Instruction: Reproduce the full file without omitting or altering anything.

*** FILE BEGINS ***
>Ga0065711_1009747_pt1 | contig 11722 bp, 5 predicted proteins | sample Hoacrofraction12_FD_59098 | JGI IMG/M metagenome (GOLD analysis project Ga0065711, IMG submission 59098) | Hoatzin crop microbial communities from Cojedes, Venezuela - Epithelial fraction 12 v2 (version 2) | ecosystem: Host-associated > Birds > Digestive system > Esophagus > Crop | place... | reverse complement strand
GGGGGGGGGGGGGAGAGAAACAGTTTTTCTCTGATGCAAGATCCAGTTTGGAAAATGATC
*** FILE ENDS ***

>Ga0065711_1009747_pt1 | contig 11722 bp, 5 predicted proteins | sample Hoacrofraction12_FD_59098 | JGI IMG/M metagenome (GOLD analysis project Ga0065711, IMG submission 59098) | Hoatzin crop microbial communities from Cojedes, Venezuela - Epithelial fraction 12 v2 (version 2) | ecosystem: Host-associated > Birds > Digestive system > Esophagus > Crop | place... | reverse complement strand
GGGGGGGGGGGGGAGAGAAACAGTTTTTCTCTGATGCAAGATCCAGTTTGGAAAATGATC